My three-year-old wants to drink espresso. He thinks he wants to drink espresso. Of course, he doesn’t realize coffee is an acquired taste. As with Brussels sprouts and dark chocolate, we learn to enjoy coffee’s bitterness — at least some of us do! It’s much the same with suffering. Maybe you will never crave an IPA or arugula, but I do pray that you come to appreciate hardship in your life. I’ve been thinking about suffering lately because I have just experienced the greatest trial I have ever known: guiding Circle Community Church through death to be resurrected at Grace.
Like any hardship Christians face, there is, or there will be, good on the other side. Good is ahead. But what about in the middle of the trial, when stress saps appetites and steals sleep? Ahead feels far away, or perhaps in our lowest moments, like never. When life feels solely bitter, what gives us confidence to keep following Jesus? Let’s consider three truths from Hebrews 12:1-13 that motivate endurance.
We follow Jesus through temporary suffering to lasting glory.
All the faithful people listed in Hebrews 11 anticipate the greatest example of faith — Jesus Himself. We see both the road He traveled (suffering) and His destination (glory).
And let us run with perseverance the race marked out for us, fixing our eyes on Jesus, the pioneer and perfecter of faith. For the joy set before Him He endured the cross, scorning its shame, and sat down at the right hand of the throne of God. Consider Him who endured such opposition from sinners, so that you will not grow weary and lose heart (Hebrews 12:1b-3).
Jesus was always aimed at glory (His Father exalted Him, enthroning Him), but even He reached that grand outcome through endurance (see also Heb. 2:10).
Pain may cause us to question our path: “This hurts — I must be doing it wrong!” But, like learning to floss, pain means, “Keep going.” (I once thought bleeding gums meant I shouldn’t floss. Then I learned my gums were bleeding because I wasn’t flossing often enough!)
Focusing on Jesus, we’re assured that hardship isn’t a detour or a roadblock, but the road itself, the means our Lord uses to perfect our faith. We walk the same way Jesus, the “Pioneer,” walked because we’re aimed at the same destination.
Every hardship (paradoxically) proves God’s love.
Everyone experiences hardship, but Christians have a unique hope in hardship: God “is treating [us] as his children” (Hebrews 12:7). The connection between being disciplined by God and being God’s child is counterintuitive, especially if we equate God’s goodness and power with our moment-by-moment happiness: “If God loves me, I won’t experience hardship.” Maybe, because of hardship, we come to believe God doesn’t love us. Maybe we view God as powerless to help us. Maybe suffering tempts us to stop following Jesus.
The author of Hebrews says the opposite: “If God loves me, I will experience hardship.” On the surface, this doesn’t make much sense, unless we remember that Jesus suffered before He was exalted. For believers, hardship means that God is our Father and Jesus is our brother (Hebrews 12:7; see also 2:11). In other words, we belong; we’re included in God’s family. The suffering that would discourage us becomes the very assurance that we need to persevere. Suffering means that we are God’s children. Even so, some might say God has a funny way of showing that He loves us. This brings us to the third truth.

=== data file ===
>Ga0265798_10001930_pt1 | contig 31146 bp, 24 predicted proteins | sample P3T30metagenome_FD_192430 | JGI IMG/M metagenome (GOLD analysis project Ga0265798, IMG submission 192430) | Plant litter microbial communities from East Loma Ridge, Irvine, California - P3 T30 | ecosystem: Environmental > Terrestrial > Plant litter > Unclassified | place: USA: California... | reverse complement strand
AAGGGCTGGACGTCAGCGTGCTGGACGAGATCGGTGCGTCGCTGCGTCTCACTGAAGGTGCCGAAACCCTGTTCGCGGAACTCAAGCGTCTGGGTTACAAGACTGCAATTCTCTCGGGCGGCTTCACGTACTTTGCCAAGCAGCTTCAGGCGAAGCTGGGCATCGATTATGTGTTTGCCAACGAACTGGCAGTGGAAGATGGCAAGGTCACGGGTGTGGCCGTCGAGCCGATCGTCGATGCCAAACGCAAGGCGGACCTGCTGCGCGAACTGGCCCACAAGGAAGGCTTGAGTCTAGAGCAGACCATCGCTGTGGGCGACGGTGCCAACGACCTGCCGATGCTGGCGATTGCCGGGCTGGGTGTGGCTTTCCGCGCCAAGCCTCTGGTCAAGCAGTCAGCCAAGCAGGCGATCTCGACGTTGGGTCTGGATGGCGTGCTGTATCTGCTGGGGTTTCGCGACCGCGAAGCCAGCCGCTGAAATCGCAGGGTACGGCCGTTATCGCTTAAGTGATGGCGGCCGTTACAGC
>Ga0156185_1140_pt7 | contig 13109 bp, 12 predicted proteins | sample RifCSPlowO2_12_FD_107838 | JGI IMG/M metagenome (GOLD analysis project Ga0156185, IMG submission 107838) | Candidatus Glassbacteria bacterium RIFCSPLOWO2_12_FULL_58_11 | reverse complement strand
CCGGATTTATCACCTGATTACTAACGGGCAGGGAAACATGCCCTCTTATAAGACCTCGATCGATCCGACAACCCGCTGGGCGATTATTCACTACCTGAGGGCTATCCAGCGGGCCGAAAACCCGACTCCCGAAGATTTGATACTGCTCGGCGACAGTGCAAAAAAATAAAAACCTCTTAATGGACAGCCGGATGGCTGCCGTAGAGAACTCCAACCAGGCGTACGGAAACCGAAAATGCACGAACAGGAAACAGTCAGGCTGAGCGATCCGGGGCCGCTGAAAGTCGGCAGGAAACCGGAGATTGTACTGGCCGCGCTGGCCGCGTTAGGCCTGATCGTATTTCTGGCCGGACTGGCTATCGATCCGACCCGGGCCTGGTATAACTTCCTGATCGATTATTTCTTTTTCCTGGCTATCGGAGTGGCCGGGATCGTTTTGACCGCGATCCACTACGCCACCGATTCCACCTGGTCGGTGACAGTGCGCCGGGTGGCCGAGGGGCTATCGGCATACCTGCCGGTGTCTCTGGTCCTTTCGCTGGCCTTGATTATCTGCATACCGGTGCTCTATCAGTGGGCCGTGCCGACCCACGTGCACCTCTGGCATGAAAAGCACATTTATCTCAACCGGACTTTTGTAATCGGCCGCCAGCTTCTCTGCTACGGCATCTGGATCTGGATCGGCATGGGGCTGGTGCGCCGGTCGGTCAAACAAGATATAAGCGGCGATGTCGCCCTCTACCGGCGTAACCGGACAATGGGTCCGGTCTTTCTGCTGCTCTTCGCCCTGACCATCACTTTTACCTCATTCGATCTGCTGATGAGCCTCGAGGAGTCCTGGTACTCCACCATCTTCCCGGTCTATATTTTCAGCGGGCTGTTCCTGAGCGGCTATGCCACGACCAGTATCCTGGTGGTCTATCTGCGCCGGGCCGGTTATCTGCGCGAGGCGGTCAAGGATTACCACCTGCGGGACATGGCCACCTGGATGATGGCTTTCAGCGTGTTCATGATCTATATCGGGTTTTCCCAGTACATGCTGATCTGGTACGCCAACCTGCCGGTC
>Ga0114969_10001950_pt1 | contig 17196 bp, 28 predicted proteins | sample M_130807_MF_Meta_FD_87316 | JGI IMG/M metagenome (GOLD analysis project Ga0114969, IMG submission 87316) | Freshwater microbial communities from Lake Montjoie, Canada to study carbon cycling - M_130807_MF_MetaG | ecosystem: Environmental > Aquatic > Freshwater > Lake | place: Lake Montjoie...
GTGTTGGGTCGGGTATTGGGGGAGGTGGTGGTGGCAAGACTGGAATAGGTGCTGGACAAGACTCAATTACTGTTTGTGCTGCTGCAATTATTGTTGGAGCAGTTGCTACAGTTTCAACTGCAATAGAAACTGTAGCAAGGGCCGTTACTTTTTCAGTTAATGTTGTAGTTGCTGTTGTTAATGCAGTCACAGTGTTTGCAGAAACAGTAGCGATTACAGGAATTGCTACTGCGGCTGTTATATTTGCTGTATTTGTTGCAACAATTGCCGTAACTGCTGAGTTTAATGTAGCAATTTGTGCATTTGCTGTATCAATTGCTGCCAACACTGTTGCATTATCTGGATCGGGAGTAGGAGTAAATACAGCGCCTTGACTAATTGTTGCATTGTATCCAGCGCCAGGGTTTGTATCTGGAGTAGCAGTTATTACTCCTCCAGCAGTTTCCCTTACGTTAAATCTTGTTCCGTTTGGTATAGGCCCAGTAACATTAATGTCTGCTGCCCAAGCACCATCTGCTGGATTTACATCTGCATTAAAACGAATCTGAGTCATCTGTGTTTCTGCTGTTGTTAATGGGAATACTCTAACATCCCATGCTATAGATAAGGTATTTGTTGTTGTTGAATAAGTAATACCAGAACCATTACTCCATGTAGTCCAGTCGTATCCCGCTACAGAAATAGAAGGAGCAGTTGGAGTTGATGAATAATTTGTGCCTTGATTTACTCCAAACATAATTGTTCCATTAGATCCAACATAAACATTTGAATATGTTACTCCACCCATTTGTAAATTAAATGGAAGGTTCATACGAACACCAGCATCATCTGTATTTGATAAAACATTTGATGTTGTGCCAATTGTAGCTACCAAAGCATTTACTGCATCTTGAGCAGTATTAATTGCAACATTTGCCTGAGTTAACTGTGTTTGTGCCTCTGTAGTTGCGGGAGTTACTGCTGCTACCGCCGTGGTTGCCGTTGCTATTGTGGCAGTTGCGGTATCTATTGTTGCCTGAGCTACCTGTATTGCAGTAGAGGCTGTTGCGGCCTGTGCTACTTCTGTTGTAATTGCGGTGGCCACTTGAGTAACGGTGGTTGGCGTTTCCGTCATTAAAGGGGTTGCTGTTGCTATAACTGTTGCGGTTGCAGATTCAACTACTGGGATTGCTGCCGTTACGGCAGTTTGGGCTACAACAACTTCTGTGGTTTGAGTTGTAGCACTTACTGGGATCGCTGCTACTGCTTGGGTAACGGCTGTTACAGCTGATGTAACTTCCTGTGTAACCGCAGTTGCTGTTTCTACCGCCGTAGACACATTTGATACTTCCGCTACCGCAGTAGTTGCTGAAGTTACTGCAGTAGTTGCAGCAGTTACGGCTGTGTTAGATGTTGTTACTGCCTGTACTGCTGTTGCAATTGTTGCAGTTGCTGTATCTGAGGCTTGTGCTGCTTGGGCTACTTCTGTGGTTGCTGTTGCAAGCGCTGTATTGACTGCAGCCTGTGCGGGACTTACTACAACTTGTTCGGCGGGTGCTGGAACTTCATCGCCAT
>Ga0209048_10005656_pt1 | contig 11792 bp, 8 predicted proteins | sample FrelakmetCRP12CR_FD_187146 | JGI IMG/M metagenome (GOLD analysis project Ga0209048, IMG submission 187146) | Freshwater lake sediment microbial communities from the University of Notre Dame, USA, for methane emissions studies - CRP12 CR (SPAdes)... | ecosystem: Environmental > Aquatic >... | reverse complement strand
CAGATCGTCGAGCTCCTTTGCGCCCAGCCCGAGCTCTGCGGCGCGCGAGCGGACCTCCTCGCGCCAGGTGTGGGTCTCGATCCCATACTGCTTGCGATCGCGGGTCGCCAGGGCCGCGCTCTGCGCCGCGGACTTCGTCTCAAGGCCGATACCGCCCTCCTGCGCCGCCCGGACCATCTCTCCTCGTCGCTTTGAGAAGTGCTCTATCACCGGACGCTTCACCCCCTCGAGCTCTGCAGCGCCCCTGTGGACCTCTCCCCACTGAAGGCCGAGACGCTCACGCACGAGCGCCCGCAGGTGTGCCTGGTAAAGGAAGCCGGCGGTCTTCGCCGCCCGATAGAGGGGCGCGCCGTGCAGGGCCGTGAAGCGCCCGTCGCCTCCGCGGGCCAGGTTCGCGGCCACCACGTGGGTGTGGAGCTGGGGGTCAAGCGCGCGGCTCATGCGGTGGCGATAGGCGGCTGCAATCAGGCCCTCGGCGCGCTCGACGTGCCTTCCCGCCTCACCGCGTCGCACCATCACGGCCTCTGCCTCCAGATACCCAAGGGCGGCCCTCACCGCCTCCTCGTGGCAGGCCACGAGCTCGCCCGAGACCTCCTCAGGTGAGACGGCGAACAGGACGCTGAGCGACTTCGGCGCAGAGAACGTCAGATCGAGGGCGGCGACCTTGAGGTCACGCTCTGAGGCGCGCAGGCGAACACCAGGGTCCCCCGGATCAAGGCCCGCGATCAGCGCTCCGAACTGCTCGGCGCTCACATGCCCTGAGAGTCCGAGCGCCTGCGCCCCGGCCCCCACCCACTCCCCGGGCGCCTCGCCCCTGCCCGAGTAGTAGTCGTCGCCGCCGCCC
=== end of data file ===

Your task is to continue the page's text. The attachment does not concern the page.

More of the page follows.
Every hardship brings our ultimate good.
In Hebrews 12:9-12, the author makes an argument from the lesser to the greater. If fallible human fathers discipline their children to train them, how much better is the discipline God gives His children? God “disciplines us for our good, in order that we may share in His holiness” (Hebrews 12:10). This discipline results in level paths, healing, righteousness, and peace (Hebrews 12:11, 13).
So is this just a case of the ends justifying the means? No. The only way we will ever be truly happy is if we are truly holy. As C.S. Lewis points out in The Problem of Pain, reconciling our suffering with a God who loves requires a robust definition of love and a God-centered perspective.
God does not exist for the sake of man. Man does not exist for his own sake…. We were made not primarily that we may love God (though we were made for that too), but that God may love us, that we may become objects in which the Divine love may rest ‘well-pleased.’ To ask that God’s love should be content with us as we are is to ask that God should cease to be God: because He is what He is, His love must, in the nature of things, be impeded and repelled by certain stains in our present character, and because He already loves us, He must labor to make us lovable [emphasis added].
God simultaneously loves us as we are — with perfect knowledge of everything we’ve done or will do — and loves us too much to leave us in the muck. He knows that happiness requires holiness. He’s making us into who we will be: imitators of Jesus.
Christians aren’t masochists, but our gut-level assurance that good is ahead alters the gastronomy of bitterness. What was once unpalatable blossoms into a complex and even desirable experience.
I am thrilled to serve the Lord at Grace and to enjoy a season of rest from the hardship of the past few months. And yet, to my great surprise, I find myself looking back on those months with a strange nostalgia. I have never been more tried; I have never been more formed. Amid difficulty, God granted me great joy, deepening my conviction that He is my Father, and I am His son. May the Lord do the same for you, even in hardship.
Visit discovergrace.com/next to learn more about the ministry of Grace, find a local campus near you, and take your next step toward Christ.